Benefits: The test results are hard to argue with. If you attack realistically, like the real bad guys, the service will give a realistic account of itself. If you manage to bypass a security service there’s a good chance that a bad guy could too. This is the most realistic cybersecurity testing possible.

Caveats: Security systems evolve, often in real-time. An attack from this morning might produce a different result this afternoon. Systems learn, security developers update detections and software developers patch vulnerabilities. Today’s results lose value over time.

Complete simulation

Concept: Tools generate data that looks like an attack.

Challenges: Often expensive, the tools claim to simulate attacks and breaches realistically. They take shortcuts to represent a real attack. Their results are, therefore, not completely reliable. That is because a simulation is, by definition, not the real thing.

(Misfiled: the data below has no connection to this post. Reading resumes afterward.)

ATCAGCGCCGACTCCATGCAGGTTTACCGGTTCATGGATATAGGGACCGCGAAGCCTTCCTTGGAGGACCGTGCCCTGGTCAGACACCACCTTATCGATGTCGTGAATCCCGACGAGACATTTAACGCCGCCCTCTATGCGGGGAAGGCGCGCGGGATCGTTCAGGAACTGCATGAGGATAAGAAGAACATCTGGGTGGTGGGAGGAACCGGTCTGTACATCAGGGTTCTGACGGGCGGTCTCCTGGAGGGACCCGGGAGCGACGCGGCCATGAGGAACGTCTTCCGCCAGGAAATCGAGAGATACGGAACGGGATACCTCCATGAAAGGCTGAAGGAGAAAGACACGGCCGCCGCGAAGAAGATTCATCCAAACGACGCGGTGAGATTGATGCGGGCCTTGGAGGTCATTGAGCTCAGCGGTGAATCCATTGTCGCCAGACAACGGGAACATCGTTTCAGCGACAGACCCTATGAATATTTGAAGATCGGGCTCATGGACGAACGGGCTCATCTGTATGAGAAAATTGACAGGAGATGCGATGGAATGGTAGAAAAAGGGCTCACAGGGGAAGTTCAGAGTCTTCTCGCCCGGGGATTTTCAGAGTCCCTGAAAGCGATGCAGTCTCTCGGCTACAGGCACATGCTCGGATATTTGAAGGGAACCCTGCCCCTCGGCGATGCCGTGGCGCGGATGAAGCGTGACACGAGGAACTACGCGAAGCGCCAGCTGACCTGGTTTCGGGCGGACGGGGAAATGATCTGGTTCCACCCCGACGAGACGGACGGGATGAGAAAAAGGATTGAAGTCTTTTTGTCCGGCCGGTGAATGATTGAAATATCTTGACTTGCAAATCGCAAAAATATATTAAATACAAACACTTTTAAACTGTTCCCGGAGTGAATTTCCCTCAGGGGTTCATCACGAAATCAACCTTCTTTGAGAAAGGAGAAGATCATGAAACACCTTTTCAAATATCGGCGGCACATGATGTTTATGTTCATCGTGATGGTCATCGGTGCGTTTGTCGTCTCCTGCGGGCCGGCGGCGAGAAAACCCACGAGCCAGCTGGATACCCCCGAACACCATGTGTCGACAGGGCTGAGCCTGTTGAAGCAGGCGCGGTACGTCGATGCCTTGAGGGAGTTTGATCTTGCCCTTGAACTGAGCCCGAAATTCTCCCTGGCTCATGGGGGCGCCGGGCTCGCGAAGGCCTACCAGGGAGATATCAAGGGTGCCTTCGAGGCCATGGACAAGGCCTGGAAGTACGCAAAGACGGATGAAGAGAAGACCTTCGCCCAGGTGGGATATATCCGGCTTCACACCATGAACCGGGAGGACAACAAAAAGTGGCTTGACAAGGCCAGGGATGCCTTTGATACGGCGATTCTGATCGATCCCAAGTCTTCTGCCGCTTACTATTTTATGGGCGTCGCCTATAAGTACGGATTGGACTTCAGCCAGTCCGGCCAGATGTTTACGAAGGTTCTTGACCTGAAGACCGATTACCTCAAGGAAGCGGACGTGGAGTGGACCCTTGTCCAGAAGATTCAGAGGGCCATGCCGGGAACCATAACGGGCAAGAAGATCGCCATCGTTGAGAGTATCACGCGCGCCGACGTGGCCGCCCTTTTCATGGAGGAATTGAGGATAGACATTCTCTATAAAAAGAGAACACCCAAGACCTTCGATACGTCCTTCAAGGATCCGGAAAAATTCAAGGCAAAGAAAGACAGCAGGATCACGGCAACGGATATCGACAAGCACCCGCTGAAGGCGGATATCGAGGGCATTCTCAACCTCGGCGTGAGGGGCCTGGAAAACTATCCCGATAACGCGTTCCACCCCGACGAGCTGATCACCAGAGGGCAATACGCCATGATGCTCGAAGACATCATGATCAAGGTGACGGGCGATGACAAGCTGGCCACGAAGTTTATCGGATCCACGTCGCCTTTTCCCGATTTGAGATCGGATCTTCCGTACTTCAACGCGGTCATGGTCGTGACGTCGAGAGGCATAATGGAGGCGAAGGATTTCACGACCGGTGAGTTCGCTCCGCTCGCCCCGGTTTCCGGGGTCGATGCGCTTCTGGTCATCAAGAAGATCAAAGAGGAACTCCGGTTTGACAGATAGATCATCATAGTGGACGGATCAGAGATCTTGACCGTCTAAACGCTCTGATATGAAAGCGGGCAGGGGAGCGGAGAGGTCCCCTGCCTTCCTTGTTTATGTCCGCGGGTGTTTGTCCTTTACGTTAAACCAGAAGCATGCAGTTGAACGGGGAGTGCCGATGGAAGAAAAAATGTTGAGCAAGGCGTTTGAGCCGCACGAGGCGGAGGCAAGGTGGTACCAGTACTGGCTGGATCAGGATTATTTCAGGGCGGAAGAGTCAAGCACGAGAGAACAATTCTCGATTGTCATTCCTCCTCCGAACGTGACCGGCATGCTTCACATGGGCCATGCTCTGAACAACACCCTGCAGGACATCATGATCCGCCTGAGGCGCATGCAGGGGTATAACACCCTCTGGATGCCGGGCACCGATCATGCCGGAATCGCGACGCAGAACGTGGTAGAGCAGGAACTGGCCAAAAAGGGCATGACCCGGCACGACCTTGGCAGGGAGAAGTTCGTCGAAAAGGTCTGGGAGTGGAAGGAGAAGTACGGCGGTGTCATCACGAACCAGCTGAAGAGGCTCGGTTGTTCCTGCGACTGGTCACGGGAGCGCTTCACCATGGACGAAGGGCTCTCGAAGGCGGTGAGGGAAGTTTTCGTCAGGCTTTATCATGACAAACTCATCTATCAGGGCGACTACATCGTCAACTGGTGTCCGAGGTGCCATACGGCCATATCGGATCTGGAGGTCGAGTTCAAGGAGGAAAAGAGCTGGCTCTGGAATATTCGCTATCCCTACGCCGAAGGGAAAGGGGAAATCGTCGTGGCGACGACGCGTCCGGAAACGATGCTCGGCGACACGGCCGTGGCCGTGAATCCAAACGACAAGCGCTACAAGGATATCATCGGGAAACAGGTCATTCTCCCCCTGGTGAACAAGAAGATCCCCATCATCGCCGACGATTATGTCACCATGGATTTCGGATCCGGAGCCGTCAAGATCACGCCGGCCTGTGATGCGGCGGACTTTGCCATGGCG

Benefits: Using pre-made tools that appear to run attacks is technically quite easy. The chances that they will cause real harm to your systems, or those belonging to others, is very low. They can be automated and use a wide range of different attack types. You might find some clear security gaps you can fix quickly and easily.

Caveats: The results might represent how a product would handle a real attack, but you’ll never be quite sure. Some vendors specifically detect such tools and the data they produce, which can make the security product appear better than it would be against real attacks. Others ignore these tools, choosing to focus on real attacks. This can make their results appear artificially poor.


Concept: Tools generate data containing real attacks.